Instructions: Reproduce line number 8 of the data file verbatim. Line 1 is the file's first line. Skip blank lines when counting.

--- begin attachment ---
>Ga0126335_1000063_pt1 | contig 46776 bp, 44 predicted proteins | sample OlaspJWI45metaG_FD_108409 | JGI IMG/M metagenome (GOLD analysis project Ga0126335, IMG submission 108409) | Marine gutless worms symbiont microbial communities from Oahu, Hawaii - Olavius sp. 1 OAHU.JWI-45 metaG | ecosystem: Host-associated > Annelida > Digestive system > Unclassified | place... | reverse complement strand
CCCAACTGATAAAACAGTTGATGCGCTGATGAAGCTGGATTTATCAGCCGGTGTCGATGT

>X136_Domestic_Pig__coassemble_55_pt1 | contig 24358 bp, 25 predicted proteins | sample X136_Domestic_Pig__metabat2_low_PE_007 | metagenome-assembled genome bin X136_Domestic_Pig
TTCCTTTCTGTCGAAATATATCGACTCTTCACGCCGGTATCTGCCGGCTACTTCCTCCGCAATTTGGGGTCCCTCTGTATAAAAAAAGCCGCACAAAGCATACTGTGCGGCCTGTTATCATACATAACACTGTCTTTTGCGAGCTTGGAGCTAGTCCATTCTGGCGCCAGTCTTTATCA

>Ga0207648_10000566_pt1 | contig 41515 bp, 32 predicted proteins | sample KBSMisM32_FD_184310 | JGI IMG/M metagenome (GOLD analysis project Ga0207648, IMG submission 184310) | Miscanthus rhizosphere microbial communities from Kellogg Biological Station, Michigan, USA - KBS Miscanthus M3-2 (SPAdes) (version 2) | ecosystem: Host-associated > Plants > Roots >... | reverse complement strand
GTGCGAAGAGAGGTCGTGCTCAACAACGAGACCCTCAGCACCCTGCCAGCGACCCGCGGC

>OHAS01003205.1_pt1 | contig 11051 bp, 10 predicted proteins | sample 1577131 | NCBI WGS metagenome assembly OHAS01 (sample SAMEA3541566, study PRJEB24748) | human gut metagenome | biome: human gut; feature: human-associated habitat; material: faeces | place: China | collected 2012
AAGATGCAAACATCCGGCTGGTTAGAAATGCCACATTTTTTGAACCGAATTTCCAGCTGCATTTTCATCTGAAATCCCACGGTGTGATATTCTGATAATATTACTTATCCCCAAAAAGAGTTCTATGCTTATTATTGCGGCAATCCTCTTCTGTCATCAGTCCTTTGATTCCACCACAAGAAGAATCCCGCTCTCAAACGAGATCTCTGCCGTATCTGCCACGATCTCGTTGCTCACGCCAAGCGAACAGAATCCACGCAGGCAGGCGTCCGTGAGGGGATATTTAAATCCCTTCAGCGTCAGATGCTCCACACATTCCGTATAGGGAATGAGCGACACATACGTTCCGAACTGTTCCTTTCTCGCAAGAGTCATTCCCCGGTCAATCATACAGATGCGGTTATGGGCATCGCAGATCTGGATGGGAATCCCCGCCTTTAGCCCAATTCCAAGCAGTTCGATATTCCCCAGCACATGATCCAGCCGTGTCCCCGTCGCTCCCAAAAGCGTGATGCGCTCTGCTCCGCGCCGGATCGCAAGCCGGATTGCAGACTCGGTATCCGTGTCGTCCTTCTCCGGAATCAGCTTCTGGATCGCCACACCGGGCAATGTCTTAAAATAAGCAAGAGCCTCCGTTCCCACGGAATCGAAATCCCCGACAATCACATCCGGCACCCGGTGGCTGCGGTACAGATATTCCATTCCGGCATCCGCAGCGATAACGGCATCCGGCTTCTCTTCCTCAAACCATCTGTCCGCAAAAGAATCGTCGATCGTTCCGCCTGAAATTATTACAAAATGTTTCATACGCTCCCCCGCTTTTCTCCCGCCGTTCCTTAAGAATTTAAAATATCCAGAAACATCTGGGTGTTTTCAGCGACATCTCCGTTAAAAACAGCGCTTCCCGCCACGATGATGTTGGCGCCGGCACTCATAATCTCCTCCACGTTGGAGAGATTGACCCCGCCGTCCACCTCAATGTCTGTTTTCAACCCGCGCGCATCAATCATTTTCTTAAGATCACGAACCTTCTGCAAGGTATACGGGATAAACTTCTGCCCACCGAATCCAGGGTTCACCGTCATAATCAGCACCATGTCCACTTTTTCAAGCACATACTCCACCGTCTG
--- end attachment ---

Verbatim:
AAGATGCAAACATCCGGCTGGTTAGAAATGCCACATTTTTTGAACCGAATTTCCAGCTGCATTTTCATCTGAAATCCCACGGTGTGATATTCTGATAATATTACTTATCCCCAAAAAGAGTTCTATGCTTATTATTGCGGCAATCCTCTTCTGTCATCAGTCCTTTGATTCCACCACAAGAAGAATCCCGCTCTCAAACGAGATCTCTGCCGTATCTGCCACGATCTCGTTGCTCACGCCAAGCGAACAGAATCCACGCAGGCAGGCGTCCGTGAGGGGATATTTAAATCCCTTCAGCGTCAGATGCTCCACACATTCCGTATAGGGAATGAGCGACACATACGTTCCGAACTGTTCCTTTCTCGCAAGAGTCATTCCCCGGTCAATCATACAGATGCGGTTATGGGCATCGCAGATCTGGATGGGAATCCCCGCCTTTAGCCCAATTCCAAGCAGTTCGATATTCCCCAGCACATGATCCAGCCGTGTCCCCGTCGCTCCCAAAAGCGTGATGCGCTCTGCTCCGCGCCGGATCGCAAGCCGGATTGCAGACTCGGTATCCGTGTCGTCCTTCTCCGGAATCAGCTTCTGGATCGCCACACCGGGCAATGTCTTAAAATAAGCAAGAGCCTCCGTTCCCACGGAATCGAAATCCCCGACAATCACATCCGGCACCCGGTGGCTGCGGTACAGATATTCCATTCCGGCATCCGCAGCGATAACGGCATCCGGCTTCTCTTCCTCAAACCATCTGTCCGCAAAAGAATCGTCGATCGTTCCGCCTGAAATTATTACAAAATGTTTCATACGCTCCCCCGCTTTTCTCCCGCCGTTCCTTAAGAATTTAAAATATCCAGAAACATCTGGGTGTTTTCAGCGACATCTCCGTTAAAAACAGCGCTTCCCGCCACGATGATGTTGGCGCCGGCACTCATAATCTCCTCCACGTTGGAGAGATTGACCCCGCCGTCCACCTCAATGTCTGTTTTCAACCCGCGCGCATCAATCATTTTCTTAAGATCACGAACCTTCTGCAAGGTATACGGGATAAACTTCTGCCCACCGAATCCAGGGTTCACCGTCATAATCAGCACCATGTCCACTTTTTCAAGCACATACTCCACCGTCTG